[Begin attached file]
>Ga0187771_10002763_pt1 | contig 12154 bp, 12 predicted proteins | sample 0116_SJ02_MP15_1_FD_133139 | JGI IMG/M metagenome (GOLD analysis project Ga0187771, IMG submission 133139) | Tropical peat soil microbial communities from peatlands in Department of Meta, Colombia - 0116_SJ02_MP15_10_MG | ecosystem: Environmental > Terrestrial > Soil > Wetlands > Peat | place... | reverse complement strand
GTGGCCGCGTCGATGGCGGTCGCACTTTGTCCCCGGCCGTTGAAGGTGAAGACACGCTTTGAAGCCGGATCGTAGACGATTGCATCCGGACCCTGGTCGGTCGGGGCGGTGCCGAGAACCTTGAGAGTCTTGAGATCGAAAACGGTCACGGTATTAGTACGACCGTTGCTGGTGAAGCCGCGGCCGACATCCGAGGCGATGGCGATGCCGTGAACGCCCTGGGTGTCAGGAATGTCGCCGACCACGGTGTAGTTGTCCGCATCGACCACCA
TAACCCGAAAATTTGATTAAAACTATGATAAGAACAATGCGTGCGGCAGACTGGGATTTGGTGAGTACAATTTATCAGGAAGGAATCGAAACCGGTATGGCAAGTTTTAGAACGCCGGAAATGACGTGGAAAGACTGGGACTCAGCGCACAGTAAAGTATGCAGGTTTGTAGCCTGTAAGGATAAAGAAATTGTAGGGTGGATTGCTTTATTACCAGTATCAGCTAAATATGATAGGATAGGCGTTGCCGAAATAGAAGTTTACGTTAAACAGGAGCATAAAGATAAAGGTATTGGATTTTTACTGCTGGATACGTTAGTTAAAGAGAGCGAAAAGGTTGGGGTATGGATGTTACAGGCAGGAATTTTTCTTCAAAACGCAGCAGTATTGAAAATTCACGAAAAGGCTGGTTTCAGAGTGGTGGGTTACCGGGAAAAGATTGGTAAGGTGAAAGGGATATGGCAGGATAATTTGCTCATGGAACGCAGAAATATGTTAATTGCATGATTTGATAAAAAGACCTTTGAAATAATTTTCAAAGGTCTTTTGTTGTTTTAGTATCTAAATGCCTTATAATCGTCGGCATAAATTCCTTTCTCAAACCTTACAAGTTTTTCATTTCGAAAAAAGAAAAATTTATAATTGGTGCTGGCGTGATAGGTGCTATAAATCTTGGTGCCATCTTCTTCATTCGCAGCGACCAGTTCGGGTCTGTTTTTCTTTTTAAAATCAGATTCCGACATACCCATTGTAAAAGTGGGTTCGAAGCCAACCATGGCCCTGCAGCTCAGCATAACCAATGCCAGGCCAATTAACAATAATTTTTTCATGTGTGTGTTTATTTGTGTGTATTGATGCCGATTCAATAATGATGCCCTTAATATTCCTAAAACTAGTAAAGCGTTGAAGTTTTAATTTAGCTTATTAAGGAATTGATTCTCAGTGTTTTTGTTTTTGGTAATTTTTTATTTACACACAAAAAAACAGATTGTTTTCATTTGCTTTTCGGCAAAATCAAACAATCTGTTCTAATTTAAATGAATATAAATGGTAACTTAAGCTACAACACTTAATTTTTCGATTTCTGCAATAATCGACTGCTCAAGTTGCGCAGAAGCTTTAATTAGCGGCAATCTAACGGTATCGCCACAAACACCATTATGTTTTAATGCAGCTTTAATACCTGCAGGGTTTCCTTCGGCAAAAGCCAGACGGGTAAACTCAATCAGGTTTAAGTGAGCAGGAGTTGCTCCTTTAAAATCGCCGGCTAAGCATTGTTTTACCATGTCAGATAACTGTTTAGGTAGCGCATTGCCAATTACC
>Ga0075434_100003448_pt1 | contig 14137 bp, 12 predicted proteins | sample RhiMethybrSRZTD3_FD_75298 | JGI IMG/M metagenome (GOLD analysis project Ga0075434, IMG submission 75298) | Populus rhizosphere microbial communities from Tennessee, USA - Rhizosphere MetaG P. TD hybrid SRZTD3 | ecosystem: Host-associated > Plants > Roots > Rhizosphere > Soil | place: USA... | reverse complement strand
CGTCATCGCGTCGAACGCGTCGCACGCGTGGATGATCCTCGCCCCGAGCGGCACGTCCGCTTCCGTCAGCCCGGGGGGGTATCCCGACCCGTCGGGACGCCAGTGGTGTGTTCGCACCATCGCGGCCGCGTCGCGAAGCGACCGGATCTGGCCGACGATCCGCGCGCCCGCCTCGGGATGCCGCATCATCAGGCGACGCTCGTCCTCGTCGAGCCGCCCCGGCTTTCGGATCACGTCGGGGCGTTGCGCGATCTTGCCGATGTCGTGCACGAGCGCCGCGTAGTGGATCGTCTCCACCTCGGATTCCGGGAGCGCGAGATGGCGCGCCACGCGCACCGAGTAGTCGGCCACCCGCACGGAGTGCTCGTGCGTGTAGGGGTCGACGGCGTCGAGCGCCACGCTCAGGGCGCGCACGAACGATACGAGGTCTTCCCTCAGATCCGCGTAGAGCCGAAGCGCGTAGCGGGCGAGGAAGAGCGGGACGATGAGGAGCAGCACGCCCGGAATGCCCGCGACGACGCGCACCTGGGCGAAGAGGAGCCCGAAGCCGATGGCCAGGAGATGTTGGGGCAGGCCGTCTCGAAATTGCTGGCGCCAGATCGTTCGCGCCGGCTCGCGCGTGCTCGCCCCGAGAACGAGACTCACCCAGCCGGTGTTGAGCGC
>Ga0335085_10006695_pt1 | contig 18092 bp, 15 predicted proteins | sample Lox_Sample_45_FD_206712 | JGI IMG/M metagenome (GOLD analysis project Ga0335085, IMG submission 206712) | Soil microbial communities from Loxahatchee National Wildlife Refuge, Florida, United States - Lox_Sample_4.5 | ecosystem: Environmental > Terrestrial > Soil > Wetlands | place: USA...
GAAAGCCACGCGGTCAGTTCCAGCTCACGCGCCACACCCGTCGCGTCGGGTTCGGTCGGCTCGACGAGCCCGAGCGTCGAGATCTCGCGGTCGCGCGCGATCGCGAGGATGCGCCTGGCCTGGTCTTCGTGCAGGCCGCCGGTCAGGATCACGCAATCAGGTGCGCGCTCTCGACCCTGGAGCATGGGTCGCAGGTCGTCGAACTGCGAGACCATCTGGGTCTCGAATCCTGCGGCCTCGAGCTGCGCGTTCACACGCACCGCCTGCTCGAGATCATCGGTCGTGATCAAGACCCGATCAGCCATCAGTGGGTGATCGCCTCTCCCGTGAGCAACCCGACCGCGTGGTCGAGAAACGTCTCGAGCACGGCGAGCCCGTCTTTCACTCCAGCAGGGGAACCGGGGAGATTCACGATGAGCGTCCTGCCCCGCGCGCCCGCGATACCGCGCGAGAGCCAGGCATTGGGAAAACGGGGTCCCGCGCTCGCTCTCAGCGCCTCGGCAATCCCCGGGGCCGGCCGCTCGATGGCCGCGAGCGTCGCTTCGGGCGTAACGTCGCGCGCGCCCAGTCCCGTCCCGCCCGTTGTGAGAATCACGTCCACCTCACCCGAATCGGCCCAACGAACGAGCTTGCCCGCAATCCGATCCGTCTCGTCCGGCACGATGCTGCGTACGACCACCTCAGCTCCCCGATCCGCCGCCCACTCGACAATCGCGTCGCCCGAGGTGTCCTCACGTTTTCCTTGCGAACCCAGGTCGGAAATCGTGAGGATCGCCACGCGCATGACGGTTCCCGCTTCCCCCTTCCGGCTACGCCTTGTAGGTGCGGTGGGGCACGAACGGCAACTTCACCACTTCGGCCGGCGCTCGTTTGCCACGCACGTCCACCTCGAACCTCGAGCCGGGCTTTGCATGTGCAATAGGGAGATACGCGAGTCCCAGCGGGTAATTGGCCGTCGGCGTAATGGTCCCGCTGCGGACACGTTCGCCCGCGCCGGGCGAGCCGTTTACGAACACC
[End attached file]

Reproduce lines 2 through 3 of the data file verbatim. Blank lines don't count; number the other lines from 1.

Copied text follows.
GTGGCCGCGTCGATGGCGGTCGCACTTTGTCCCCGGCCGTTGAAGGTGAAGACACGCTTTGAAGCCGGATCGTAGACGATTGCATCCGGACCCTGGTCGGTCGGGGCGGTGCCGAGAACCTTGAGAGTCTTGAGATCGAAAACGGTCACGGTATTAGTACGACCGTTGCTGGTGAAGCCGCGGCCGACATCCGAGGCGATGGCGATGCCGTGAACGCCCTGGGTGTCAGGAATGTCGCCGACCACGGTGTAGTTGTCCGCATCGACCACCA
TAACCCGAAAATTTGATTAAAACTATGATAAGAACAATGCGTGCGGCAGACTGGGATTTGGTGAGTACAATTTATCAGGAAGGAATCGAAACCGGTATGGCAAGTTTTAGAACGCCGGAAATGACGTGGAAAGACTGGGACTCAGCGCACAGTAAAGTATGCAGGTTTGTAGCCTGTAAGGATAAAGAAATTGTAGGGTGGATTGCTTTATTACCAGTATCAGCTAAATATGATAGGATAGGCGTTGCCGAAATAGAAGTTTACGTTAAACAGGAGCATAAAGATAAAGGTATTGGATTTTTACTGCTGGATACGTTAGTTAAAGAGAGCGAAAAGGTTGGGGTATGGATGTTACAGGCAGGAATTTTTCTTCAAAACGCAGCAGTATTGAAAATTCACGAAAAGGCTGGTTTCAGAGTGGTGGGTTACCGGGAAAAGATTGGTAAGGTGAAAGGGATATGGCAGGATAATTTGCTCATGGAACGCAGAAATATGTTAATTGCATGATTTGATAAAAAGACCTTTGAAATAATTTTCAAAGGTCTTTTGTTGTTTTAGTATCTAAATGCCTTATAATCGTCGGCATAAATTCCTTTCTCAAACCTTACAAGTTTTTCATTTCGAAAAAAGAAAAATTTATAATTGGTGCTGGCGTGATAGGTGCTATAAATCTTGGTGCCATCTTCTTCATTCGCAGCGACCAGTTCGGGTCTGTTTTTCTTTTTAAAATCAGATTCCGACATACCCATTGTAAAAGTGGGTTCGAAGCCAACCATGGCCCTGCAGCTCAGCATAACCAATGCCAGGCCAATTAACAATAATTTTTTCATGTGTGTGTTTATTTGTGTGTATTGATGCCGATTCAATAATGATGCCCTTAATATTCCTAAAACTAGTAAAGCGTTGAAGTTTTAATTTAGCTTATTAAGGAATTGATTCTCAGTGTTTTTGTTTTTGGTAATTTTTTATTTACACACAAAAAAACAGATTGTTTTCATTTGCTTTTCGGCAAAATCAAACAATCTGTTCTAATTTAAATGAATATAAATGGTAACTTAAGCTACAACACTTAATTTTTCGATTTCTGCAATAATCGACTGCTCAAGTTGCGCAGAAGCTTTAATTAGCGGCAATCTAACGGTATCGCCACAAACACCATTATGTTTTAATGCAGCTTTAATACCTGCAGGGTTTCCTTCGGCAAAAGCCAGACGGGTAAACTCAATCAGGTTTAAGTGAGCAGGAGTTGCTCCTTTAAAATCGCCGGCTAAGCATTGTTTTACCATGTCAGATAACTGTTTAGGTAGCGCATTGCCAATTACC